“Bob was an excellent colleague who made many significant contributions in teaching, research, and service to our unit over four decades. I was most impressed with Bob’s willingness to challenge himself and others to learn new, difficult skills. In mid-career Bob earned a master’s in epidemiology at Erasmus University in the Netherlands and self-taught himself everything from leading focus groups to applying new, complicated statistical techniques. Bob helped others to do the same. I remembered when Bob, seeing a problem with our graduate students learning statistics, offered to teach statistics and develop a new Statistics Lab. I was also his student when he involved me personally in his work co-teaching a summer class on focus groups and working on one of his addiction indicator and treatment projects. Bob used his social science technical skills and substantive knowledge of addiction and treatment alternatives to obtain major state and national research grants and contracts and build a successful research team, which provided opportunities for graduate students to learn, be funded and build a career. Bob never lost his irreverent sense of humor or his support for what is now the Biden School. In short, Bob Wilson implemented the school’s mission, ‘Our faculty, staff, students and alumni create and use interdisciplinary, nonpartisan research and empirically-based analysis to inform effective decision-making and policy and to improve leadership and administration.’ In short, Bob was a mission leader.”  -- Jeffrey Raffel, Charles P. Messick Professor Emeritus of Public Administration

Robert A. Wilson

Robert A. Wilson was born April 1, 1937, in Danville, Pennsylvania, to W. Reynold Wilson and Mildred I. Paul Wilson. He and his sister, Louise, grew up in Shamokin, Pennsylvania.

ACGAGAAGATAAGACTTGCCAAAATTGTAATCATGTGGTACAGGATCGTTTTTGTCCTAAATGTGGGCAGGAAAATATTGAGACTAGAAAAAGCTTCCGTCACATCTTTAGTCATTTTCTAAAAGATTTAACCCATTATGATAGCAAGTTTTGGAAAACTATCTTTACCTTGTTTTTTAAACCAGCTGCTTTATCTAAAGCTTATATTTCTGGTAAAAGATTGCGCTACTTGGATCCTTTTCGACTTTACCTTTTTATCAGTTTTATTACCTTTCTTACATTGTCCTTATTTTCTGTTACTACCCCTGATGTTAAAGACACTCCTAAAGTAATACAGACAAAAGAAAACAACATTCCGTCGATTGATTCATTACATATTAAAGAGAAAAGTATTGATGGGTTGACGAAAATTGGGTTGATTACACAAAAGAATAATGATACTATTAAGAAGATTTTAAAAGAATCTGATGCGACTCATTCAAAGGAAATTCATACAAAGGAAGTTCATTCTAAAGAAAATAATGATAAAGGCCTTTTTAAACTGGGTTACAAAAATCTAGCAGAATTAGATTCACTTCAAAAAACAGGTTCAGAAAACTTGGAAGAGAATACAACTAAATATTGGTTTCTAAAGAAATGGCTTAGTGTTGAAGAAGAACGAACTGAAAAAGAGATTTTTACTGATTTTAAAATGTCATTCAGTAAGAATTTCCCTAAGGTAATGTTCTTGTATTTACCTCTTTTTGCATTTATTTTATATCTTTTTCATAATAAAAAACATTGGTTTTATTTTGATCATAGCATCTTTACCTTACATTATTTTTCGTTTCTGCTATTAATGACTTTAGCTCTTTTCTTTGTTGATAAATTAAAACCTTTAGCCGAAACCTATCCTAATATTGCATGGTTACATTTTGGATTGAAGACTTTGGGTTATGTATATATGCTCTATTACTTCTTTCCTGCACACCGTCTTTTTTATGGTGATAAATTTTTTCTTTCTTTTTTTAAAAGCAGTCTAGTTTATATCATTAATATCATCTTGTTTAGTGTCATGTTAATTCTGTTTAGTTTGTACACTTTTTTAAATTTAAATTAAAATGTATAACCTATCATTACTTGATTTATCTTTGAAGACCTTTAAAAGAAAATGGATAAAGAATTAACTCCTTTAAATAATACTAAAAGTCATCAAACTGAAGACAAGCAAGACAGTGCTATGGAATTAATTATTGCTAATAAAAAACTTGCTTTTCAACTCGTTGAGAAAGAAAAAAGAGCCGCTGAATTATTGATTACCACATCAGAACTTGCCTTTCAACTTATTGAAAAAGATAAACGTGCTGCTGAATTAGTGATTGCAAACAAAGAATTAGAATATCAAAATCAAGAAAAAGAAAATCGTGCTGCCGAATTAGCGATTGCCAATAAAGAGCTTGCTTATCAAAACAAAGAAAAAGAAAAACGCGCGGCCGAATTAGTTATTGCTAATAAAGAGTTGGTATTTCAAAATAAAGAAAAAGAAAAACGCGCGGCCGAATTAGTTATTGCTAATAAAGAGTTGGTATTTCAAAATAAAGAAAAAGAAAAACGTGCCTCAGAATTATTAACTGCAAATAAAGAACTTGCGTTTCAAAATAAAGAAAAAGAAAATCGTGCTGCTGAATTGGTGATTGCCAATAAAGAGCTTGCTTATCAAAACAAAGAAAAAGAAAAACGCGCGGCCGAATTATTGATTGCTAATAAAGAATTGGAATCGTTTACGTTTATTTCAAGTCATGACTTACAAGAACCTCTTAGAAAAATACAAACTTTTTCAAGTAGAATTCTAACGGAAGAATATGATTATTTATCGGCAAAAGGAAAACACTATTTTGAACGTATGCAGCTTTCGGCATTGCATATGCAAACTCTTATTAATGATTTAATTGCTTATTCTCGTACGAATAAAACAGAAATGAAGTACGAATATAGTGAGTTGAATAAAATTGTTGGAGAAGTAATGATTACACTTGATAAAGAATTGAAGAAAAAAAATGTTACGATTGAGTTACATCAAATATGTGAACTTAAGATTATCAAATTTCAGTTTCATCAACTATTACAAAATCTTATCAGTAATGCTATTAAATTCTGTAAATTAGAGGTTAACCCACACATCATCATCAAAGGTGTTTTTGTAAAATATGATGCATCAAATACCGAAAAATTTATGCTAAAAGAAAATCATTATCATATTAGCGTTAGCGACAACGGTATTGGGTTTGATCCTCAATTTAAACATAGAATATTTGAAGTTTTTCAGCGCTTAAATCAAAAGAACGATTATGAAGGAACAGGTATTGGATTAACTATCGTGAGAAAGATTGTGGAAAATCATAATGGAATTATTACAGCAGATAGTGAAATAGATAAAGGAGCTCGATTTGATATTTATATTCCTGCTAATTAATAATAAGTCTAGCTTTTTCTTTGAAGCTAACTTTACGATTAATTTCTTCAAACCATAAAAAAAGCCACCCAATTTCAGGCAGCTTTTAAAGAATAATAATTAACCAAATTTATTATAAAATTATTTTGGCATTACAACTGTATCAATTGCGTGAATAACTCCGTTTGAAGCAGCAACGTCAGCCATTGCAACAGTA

Dr. Wilson attended Franklin and Marshall College and later received his bachelor’s, master’s and doctoral degrees from Temple University. His Ph.D., awarded in 1969, was in sociology and demography. In 2000, Dr. Wilson received a master in science degree in epidemiology from Erasmus University in the Netherlands.

While pursuing graduate degrees, he was appointed the first chief of research and statistics, for what was then the Delaware State Welfare Department. In 1965, he joined the Community Services Council of Delaware as a research associate, focusing on planning and evaluation of neighborhood service centers.

In his youth, Dr. Wilson, aka Whip, organized several jazz and dixieland bands and even received a drum scholarship to Valley Forge Military Academy. He was a ham radio enthusiast from age 12 to his recent membership in the Lewes Amateur Radio Society. 

He loved his friends and colleagues at the University and so appreciated the continued contact afforded through The Biden School network. He was a loyal Blue Hen football fan for 50 years.

Dr. Wilson is survived by his wife of 55 years, Lynn Dockety Wilson, his son Andrew and daughter-in-law Dioumy and granddaughters Aicha and Jenna of Columbia, Maryland. He also leaves behind his sister, Louise Wilson, of Lancaster, Pennsylvania.

If friends and colleagues would like to make a charitable gift in Dr. Wilson’s memory, the family has requested contributions be directed to the University of Delaware's Biden School. Please forward donations to: Gifts Processing, 83 East Main St, 3rd Floor, Newark, DE 19716. Please make checks payable to “University of Delaware” and include on the memo line "Biden School - in memory of Dr. Robert A. Wilson." Gifts can also be made on the University of Delaware Biden School's secure website, https://ud.alumniq.com/giving/to/BidenSchool.